That’s right. After thanking the Starbucks barista for such an amazing latte, we walk into work grumpy and never think to thank a co-worker for some small thing that they’ve done especially well.

But here’s the deal: when we feel appreciated we become more trusting of others, our self-confidence increases and we’re more likely to help others. Plus we're more open to new ideas.

So stop reading right here.

Think of someone at work who you especially value. What are three things they do that make a difference to your group? Write them down quick. OK, now share those things with that person. Wait until you see how much that person lights up. You’ll both feel good.

(Another research finding: 88% feel better after giving kudos to co-workers.)

Character science: what motivates YOU? Your team?

We all have 24 universal character strengths in various degrees, according to extensive research by psychology professors Christopher Peterson and Martin Seligman. These are intrinsic strengths that give us energy. When we’re in “the flow” we’re probably using our top strengths.

It’s helpful to know what your top strengths are and value and use them because they build your self-esteem, creativity and confidence, all necessary to adapt to change at work. (You can take a free assessment at the VIA Character Institute.)

As helpful is to understand the character strengths of your co-workers. When we understand what different people bring to the organization and how they work they way do within a context of character science, we’re able to appreciate them in new ways. (There’s the connection back to appreciation.)

My top character strengths are honesty and bravery. So rather than seeing my frankness as a “fault” – or as a royal pain in the ass– colleagues can see how it brings value to our work together.

Guiding teams through this process is some of the most exciting work I’ve done in my career. It opens people up to people  -- and themselves -- in new ways, creating a more positive, open-minded, can-do environment.   And who doesn’t want more of that at work?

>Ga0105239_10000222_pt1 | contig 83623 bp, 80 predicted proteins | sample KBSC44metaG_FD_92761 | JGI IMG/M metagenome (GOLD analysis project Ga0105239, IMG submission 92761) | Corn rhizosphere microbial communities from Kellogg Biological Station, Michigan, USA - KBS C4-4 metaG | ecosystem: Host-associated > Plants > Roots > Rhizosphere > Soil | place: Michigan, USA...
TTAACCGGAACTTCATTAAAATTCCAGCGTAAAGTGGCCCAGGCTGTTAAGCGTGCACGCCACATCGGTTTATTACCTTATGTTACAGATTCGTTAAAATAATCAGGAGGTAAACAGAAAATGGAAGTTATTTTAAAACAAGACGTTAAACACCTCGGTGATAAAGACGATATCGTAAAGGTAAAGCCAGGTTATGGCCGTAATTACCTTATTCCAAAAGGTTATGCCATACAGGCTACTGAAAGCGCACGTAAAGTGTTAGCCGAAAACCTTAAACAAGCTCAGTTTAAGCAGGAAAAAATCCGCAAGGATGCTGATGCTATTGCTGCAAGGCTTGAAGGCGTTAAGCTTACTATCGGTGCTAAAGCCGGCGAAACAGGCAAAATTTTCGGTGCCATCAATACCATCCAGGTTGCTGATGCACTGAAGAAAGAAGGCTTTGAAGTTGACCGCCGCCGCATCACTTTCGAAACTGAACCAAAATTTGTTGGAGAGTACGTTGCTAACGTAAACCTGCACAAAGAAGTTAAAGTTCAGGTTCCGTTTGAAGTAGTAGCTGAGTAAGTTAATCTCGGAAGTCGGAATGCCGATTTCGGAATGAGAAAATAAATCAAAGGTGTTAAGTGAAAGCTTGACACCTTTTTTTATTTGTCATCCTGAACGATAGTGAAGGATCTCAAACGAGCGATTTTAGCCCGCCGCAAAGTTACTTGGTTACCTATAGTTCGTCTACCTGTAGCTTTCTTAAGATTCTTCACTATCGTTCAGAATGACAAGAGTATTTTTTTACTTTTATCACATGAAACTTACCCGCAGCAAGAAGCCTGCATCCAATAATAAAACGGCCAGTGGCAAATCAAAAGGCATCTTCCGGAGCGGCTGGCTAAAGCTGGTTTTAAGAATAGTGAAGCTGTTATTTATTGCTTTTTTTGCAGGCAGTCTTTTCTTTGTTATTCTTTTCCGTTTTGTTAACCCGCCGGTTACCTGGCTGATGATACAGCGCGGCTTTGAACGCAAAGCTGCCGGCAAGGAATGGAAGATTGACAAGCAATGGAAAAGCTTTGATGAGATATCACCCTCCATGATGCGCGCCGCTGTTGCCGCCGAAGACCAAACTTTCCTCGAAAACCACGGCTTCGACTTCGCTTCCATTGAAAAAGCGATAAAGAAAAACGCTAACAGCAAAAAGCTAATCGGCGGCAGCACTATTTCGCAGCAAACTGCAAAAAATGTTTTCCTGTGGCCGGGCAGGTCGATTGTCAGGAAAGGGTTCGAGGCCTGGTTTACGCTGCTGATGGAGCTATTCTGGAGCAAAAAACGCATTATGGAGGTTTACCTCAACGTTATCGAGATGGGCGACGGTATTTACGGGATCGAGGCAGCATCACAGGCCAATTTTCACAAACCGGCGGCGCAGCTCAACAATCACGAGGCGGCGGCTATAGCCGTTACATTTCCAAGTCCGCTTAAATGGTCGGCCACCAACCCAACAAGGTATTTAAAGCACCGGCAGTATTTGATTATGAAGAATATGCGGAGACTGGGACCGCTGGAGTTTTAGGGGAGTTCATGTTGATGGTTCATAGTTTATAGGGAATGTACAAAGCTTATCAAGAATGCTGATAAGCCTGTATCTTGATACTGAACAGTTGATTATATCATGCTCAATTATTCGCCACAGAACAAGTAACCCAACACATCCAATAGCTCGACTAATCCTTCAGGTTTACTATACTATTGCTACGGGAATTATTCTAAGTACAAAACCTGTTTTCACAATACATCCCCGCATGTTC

And the research to back up the benefits? According the VIA Institute on Character:

71% of employees who believe their managers can name their strengths feel engaged and energized by their work.

For organizations that are focused on strengths, 77% of their employees report they are flourishing, engaged and able to make things happen at work.

(Note: this is what employee engagement is really about. Not surveys or p.r. campaigns, but being recognized for who we ware and appreciated for how we contribute based on our unique -- aka genuine -- strengths.)

Psychological safety: the secret to high-performing teams

If the environment doesn’t feel safe at work, you’re kind of, well, screwed because no one wants to make a wrong move, suggest an idea for which they’ll be laughed at, or call out a problem. If you start practicing appreciation and focus on strengths it will become safer, but creating a safe organizational environment requires much, much more.

Psychological safety is as important as physical safety at work, but it is largely overlooked and few managers are rewarded for creating this safety.

Check out the excellent New York Times Magazine article, “What Google Learned from Its Quest to Build the Perfect Team” by the journalist Charles Duhigg. The most important characteristic of high-performing teams? Safety.

You get what you give

One of my favorite songs is “You Get What You Give” by the New Radicals. It’s an upbeat song with a dark undercurrent about the challenges of our fast changing, crazy world.

This whole damn world can fall apart You'll be OK, follow your heart You're in harm's way, I'm right behind.

Life and work is life -- evolving, spinning, changing. We can’t separate the two. We can’t ever, despite the politicians’ promises, go back to what was.

What we can do is strengthen our resiliency and ability to adapt. Helping one another follow our hearts, using the strengths that make us each uniquely us, and appreciating what we are accomplishing.

Imagine if more of us felt that if we were in harm’s way  someone would be right behind us?

You get what you give.